To the extent that French clinicians are successful at finding and repairing what has gone awry in the child’s social context, fewer children qualify for the ADHD diagnosis. Moreover, the definition of ADHD is not as broad as in the American system, which, in my view, tends to “pathologize” much of what is normal childhood behavior. The DSM specifically does not consider underlying causes. It thus leads clinicians to give the ADHD diagnosis to a much larger number of symptomatic children, while also encouraging them to treat those children with pharmaceuticals.

The French holistic, psycho-social approach also allows for considering nutritional causes for ADHD-type symptoms—specifically the fact that the behavior of some children is worsened after eating foods with artificial colors, certain preservatives, and/or allergens.

And then, of course, there are the vastly different philosophies of child-rearing in the United States and France. These divergent philosophies could account for why French children are generally better-behaved than their American counterparts. Pamela Druckerman highlights the divergent parenting styles in her recent book, Bringing up Bébé. I believe her insights are relevant to a discussion of why French children are not diagnosed with ADHD in anything like the numbers we are seeing in the United States.

From the time their children are born, French parents provide them with a firm cadre—the word means “frame” or “structure.” Children are not allowed, for example, to snack whenever they want. Mealtimes are at four specific times of the day. French children learn to wait patiently for meals, rather than eating snack foods whenever they feel like it. French babies, too, are expected to conform to limits set by parents and not by their crying selves. French parents let their babies “cry it out” if they are not sleeping through the night at the age of four months.

French parents, Druckerman observes, love their children just as much as American parents. They give them piano lessons, take them to sports practice, and encourage them to make the most of their talents. But French parents have a different philosophy of discipline. Consistently enforced limits, in the French view, make children feel safe and secure. Clear limits, they believe, actually make a child feel happier and safer—something that is congruent with my own experience as both a therapist and a parent. Finally, French parents believe that hearing the word “no” rescues children from the “tyranny of their own desires.” And spanking, when used judiciously, is not considered child abuse in France.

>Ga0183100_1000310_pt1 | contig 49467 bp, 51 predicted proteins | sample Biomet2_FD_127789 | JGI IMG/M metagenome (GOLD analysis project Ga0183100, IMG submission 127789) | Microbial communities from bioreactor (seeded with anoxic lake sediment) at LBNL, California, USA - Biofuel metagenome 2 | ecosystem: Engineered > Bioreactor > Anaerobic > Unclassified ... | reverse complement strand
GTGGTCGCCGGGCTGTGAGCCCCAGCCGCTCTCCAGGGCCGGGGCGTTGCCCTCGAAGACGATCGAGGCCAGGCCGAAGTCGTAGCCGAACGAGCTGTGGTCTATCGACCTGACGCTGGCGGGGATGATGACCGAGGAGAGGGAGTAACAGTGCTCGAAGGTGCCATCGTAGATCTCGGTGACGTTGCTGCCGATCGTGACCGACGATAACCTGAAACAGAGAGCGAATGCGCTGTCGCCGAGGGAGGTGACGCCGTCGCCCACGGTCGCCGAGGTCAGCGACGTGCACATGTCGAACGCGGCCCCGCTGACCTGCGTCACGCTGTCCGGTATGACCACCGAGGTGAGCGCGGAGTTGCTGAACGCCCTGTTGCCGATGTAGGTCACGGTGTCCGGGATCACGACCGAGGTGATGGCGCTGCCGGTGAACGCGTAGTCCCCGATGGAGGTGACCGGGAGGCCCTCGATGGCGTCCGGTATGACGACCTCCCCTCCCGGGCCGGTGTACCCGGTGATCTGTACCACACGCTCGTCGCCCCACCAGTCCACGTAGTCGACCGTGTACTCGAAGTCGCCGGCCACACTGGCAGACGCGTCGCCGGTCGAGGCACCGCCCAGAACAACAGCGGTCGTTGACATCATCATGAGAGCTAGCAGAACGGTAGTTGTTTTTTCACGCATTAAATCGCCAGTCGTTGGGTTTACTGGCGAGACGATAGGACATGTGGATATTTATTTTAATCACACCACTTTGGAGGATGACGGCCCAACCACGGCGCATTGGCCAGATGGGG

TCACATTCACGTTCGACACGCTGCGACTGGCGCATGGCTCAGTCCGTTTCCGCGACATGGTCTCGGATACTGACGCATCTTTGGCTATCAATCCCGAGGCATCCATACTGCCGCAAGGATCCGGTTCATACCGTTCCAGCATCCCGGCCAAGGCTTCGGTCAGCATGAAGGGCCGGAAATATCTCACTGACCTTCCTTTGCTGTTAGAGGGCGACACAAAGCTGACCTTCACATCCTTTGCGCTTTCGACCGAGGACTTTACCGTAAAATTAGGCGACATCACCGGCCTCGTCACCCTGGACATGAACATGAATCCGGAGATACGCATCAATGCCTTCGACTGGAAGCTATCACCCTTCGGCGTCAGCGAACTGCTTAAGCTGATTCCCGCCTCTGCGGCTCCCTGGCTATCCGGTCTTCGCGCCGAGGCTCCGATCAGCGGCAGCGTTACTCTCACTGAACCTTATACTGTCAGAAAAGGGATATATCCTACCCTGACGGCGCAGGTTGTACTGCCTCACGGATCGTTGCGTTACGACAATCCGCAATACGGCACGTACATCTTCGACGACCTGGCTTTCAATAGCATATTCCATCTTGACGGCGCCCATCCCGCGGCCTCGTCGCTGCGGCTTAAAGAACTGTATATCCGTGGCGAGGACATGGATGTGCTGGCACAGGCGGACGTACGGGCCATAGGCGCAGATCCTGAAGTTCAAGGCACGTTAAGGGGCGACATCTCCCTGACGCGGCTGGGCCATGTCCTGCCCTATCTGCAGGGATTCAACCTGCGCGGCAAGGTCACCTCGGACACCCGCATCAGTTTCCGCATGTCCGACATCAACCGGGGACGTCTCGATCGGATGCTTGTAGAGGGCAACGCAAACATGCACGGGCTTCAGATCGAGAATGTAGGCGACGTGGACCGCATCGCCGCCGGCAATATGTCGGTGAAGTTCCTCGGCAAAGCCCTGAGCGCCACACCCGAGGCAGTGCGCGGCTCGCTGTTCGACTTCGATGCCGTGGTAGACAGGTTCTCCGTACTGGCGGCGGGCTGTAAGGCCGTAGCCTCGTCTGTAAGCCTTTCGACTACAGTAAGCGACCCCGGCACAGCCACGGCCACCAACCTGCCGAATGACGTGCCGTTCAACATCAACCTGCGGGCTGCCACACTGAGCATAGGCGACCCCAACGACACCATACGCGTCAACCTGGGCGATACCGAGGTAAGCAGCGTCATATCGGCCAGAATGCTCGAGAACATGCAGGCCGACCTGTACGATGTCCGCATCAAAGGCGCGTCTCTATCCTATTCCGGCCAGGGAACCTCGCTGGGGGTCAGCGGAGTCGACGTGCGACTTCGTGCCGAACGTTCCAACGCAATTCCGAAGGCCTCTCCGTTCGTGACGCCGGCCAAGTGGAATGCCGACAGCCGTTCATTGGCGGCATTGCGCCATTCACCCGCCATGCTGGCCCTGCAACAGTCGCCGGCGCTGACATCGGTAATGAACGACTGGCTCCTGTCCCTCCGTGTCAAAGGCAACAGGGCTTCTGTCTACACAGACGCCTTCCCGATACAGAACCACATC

As a therapist who works with children, it makes perfect sense to me that French children don’t need medications to control their behavior because they learn self-control early in their lives. The children grow up in families in which the rules are well-understood, and a clear family hierarchy is firmly in place. In French families, as Druckerman describes them, parents are firmly in charge of their kids—instead of the American family style, in which the situation is all too often vice versa.

AlbertMohler.com – The Briefing. Listen to full audio here.

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So, the criteria for the diagnosis for autism is being updated, one would wonder why…
“More than a year before a new definition is expected to appear in the fifth edition of the Diagnostic and Statistical Manual of Mental Disorders–the standard mental-health reference used by psychiatrists and insurers–a scientific catfight has erupted over the best way to recategorize the spectrum of symptoms that comprise autism disorders. Many experts say the proposed definition, which is still being assessed, will narrow the criteria for autism. The question is, How much?”

Source: Time Magazine

until we also hear that “nearly 40 percent of the children ever diagnosed with autism disorders didn’t currently have autism, the parents reported. That rate is much higher than ever found by autism recovery researchers. Outside experts said they doubt it reflects a true rate of recoveries. Autism could have been suspected and later ruled out for some of the children, the authors wrote.”

Source: Huffington Post (also in Time article, but not available there for free viewing, see link above)

AlbertMohler.com, The Briefing. Listen to full audio here.